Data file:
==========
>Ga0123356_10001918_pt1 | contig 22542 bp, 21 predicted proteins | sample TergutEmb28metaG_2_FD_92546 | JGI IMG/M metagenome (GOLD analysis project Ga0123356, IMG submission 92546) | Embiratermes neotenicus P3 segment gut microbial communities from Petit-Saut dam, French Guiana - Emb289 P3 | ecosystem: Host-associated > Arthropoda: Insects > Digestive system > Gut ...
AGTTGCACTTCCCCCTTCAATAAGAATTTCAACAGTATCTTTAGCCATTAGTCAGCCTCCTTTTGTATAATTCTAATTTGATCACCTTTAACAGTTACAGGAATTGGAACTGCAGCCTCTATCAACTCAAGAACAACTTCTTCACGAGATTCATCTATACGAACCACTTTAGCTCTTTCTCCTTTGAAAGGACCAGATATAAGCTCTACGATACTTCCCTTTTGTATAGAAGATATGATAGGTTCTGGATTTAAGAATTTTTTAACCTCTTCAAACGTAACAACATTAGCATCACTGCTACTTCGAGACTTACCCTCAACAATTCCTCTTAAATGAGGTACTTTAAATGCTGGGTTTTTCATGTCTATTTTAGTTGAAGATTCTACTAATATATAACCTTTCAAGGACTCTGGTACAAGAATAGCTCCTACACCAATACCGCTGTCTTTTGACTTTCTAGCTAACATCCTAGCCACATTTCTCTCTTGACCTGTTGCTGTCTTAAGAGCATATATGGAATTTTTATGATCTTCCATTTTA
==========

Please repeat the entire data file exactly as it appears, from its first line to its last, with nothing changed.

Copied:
>Ga0123356_10001918_pt1 | contig 22542 bp, 21 predicted proteins | sample TergutEmb28metaG_2_FD_92546 | JGI IMG/M metagenome (GOLD analysis project Ga0123356, IMG submission 92546) | Embiratermes neotenicus P3 segment gut microbial communities from Petit-Saut dam, French Guiana - Emb289 P3 | ecosystem: Host-associated > Arthropoda: Insects > Digestive system > Gut ...
AGTTGCACTTCCCCCTTCAATAAGAATTTCAACAGTATCTTTAGCCATTAGTCAGCCTCCTTTTGTATAATTCTAATTTGATCACCTTTAACAGTTACAGGAATTGGAACTGCAGCCTCTATCAACTCAAGAACAACTTCTTCACGAGATTCATCTATACGAACCACTTTAGCTCTTTCTCCTTTGAAAGGACCAGATATAAGCTCTACGATACTTCCCTTTTGTATAGAAGATATGATAGGTTCTGGATTTAAGAATTTTTTAACCTCTTCAAACGTAACAACATTAGCATCACTGCTACTTCGAGACTTACCCTCAACAATTCCTCTTAAATGAGGTACTTTAAATGCTGGGTTTTTCATGTCTATTTTAGTTGAAGATTCTACTAATATATAACCTTTCAAGGACTCTGGTACAAGAATAGCTCCTACACCAATACCGCTGTCTTTTGACTTTCTAGCTAACATCCTAGCCACATTTCTCTCTTGACCTGTTGCTGTCTTAAGAGCATATATGGAATTTTTATGATCTTCCATTTTA